Revitalizing and de-territorializing fascism in the 1950s: the extreme right in France and Italy, and the pan-national (‘European’) imaginary

Andrea Mammone

Research output: Contribution to journalArticlepeer-review


This article explores a still relatively neglected story in the history of post-war neo-fascism, notably the attempts by some French and Italian right-wing extremists to revitalize fascist ideology after the war by means of two interconnected strategies, namely, radicalization (rejection of the democratic
system) and ‘de-territorialization’ (in the sense of converting narrow fascist
nationalism into pan-European nationalism). It describes these project(s), as well as the influence of thinkers such as Julius Evola and Maurice Bardèche, and their location in the wider ideological context of the extreme right in the 1950s. The immediate outcome of this ‘de-territorialized fascism’ was the creation of an extreme-right international association, the Mouvement Social Européen, in which French and Italian activists played a central role. The article breaks new ground regarding the non-national dimension of extreme-right thought, a topic too often studied within the boundaries of a given geographical territory and nationalist ideological landscape. By utilizing a transnational framework, it also shows the continuous connections and interactions between the Italian and the French extreme right.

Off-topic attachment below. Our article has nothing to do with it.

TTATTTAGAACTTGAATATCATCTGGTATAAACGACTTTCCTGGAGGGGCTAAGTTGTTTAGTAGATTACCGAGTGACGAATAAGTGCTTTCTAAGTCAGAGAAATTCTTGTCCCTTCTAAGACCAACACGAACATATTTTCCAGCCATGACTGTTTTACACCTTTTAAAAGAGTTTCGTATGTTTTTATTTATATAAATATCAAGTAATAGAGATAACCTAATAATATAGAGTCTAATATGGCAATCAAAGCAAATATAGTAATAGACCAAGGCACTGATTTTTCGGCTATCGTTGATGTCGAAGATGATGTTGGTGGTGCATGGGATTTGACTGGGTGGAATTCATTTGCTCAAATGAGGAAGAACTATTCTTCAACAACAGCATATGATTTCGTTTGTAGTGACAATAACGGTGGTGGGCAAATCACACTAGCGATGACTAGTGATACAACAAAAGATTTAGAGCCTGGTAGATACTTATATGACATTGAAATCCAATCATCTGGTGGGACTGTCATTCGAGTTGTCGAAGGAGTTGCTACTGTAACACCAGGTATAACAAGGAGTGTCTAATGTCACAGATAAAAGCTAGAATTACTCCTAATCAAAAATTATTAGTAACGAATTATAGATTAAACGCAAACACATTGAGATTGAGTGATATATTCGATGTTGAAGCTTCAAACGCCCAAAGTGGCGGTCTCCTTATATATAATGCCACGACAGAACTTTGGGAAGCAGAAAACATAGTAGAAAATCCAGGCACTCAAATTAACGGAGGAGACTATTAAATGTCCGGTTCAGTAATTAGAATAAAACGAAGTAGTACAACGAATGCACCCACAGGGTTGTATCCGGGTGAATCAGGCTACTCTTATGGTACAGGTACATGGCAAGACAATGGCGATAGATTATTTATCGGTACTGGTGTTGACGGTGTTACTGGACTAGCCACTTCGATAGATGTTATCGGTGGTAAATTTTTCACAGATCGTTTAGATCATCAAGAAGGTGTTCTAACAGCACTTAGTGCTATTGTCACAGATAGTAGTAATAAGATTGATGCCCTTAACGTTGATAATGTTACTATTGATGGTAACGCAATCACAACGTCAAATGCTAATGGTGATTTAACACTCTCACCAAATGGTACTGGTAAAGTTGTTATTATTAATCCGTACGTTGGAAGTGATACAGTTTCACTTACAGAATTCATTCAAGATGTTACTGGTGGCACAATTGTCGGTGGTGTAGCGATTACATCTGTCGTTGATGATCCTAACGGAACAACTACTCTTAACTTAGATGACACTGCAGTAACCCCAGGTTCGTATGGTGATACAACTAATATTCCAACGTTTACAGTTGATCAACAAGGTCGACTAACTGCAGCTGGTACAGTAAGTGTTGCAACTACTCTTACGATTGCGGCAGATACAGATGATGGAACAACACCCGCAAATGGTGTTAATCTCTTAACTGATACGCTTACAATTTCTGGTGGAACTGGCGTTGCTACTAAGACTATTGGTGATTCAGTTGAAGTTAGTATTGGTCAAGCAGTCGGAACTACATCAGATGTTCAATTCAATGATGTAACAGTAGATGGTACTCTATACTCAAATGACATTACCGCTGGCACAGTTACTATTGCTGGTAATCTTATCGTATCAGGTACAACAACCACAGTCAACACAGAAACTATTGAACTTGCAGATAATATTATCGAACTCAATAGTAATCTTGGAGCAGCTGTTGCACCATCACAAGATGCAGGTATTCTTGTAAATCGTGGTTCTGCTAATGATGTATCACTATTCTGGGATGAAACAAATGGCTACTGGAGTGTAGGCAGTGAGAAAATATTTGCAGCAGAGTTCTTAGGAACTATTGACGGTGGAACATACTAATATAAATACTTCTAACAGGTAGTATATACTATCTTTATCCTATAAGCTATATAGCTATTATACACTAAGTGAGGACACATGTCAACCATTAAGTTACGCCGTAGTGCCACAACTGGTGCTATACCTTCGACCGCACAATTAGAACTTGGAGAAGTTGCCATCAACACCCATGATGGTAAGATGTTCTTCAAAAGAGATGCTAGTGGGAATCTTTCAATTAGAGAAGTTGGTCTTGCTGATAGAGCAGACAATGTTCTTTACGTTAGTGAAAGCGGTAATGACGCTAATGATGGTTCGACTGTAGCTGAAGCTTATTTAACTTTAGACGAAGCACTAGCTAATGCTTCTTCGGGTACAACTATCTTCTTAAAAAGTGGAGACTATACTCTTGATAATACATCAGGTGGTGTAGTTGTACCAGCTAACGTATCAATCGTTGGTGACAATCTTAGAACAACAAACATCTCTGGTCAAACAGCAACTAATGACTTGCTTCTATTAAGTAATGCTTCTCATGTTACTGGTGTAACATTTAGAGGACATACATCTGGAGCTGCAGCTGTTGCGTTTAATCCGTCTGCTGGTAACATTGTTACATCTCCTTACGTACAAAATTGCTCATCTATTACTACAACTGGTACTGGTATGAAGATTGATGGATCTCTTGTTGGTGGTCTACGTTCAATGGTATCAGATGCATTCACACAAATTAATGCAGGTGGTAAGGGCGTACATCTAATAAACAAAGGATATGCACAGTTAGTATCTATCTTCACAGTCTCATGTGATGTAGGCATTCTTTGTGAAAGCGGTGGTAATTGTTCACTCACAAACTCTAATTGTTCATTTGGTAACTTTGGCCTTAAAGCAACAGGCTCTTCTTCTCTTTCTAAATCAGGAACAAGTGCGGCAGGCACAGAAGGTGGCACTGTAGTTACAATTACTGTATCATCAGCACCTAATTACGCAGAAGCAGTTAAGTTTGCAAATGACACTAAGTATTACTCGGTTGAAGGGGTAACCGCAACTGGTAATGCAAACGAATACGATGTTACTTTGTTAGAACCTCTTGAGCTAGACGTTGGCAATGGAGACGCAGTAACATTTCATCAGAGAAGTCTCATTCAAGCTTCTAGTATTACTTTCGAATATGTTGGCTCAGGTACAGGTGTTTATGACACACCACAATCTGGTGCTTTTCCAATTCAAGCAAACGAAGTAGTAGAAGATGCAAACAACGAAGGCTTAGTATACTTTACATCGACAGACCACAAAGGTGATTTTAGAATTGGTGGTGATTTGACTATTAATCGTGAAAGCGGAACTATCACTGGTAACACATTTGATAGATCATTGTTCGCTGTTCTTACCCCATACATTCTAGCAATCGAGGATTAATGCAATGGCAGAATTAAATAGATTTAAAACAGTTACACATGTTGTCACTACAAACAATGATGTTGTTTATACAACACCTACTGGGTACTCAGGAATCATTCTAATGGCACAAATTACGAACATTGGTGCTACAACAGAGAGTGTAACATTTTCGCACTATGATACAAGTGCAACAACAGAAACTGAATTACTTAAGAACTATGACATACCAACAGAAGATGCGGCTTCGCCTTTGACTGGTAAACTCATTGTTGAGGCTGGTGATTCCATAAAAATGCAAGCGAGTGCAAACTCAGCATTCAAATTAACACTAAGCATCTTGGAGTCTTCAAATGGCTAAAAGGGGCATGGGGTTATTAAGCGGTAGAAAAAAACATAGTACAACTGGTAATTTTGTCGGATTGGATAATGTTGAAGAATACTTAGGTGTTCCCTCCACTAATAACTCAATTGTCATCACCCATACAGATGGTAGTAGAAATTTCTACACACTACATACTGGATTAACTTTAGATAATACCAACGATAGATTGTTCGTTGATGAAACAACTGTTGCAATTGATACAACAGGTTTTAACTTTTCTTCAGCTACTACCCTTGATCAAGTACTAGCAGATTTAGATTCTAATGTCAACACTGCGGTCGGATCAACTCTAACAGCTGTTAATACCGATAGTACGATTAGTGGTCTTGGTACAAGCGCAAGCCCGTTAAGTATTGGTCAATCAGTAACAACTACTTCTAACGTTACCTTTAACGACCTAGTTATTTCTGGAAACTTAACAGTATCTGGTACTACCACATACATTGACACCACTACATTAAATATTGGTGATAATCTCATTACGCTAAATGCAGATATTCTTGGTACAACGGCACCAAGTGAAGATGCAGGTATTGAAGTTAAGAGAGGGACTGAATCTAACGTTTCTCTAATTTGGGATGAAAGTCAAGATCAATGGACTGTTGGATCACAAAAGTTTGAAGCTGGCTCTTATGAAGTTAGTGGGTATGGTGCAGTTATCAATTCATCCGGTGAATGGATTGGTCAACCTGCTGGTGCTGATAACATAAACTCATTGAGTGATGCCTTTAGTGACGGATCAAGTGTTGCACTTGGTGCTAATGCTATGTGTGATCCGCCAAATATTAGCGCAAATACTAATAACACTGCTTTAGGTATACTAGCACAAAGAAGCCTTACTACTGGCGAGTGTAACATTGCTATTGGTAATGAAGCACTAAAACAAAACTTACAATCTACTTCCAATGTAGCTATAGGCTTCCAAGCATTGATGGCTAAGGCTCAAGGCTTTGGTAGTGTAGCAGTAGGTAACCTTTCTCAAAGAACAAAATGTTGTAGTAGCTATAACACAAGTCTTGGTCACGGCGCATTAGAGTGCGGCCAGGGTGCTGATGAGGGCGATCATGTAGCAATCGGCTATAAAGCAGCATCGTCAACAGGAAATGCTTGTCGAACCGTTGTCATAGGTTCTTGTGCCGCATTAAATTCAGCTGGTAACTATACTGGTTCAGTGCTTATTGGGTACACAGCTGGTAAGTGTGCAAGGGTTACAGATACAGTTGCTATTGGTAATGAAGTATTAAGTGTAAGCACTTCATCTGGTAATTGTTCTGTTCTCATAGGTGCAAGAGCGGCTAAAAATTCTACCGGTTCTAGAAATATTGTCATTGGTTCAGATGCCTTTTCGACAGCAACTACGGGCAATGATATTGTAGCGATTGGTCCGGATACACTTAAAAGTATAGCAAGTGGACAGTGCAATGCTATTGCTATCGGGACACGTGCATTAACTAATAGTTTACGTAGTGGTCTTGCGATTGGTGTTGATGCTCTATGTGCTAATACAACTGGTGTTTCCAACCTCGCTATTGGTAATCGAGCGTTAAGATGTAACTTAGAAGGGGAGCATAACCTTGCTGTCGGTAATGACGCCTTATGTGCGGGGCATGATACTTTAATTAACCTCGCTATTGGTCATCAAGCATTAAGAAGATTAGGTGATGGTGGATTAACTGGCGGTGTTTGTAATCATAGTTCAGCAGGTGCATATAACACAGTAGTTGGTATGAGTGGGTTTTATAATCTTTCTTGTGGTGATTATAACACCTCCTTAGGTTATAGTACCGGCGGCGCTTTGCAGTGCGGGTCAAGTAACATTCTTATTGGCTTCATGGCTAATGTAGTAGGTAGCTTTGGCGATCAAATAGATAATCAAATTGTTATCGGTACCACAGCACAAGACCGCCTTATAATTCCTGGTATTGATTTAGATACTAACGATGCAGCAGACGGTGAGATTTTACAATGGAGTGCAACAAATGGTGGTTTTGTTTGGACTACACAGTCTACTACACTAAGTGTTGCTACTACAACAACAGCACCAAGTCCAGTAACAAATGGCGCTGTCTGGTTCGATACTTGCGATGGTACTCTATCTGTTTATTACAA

Original languageEnglish
Pages (from-to)295-318
JournalPatterns of Prejudice
Issue number4
Early online date7 Sept 2011
Publication statusPublished - 2011


  • Défense de l’Occident, Ernesto Massi, Mouvement Social Européen, Europeanism, extreme right, fascism, Julius Evola, Maurice Bardèche, neo-fascism, Nouvel Ordre Européen, transnational history

Cite this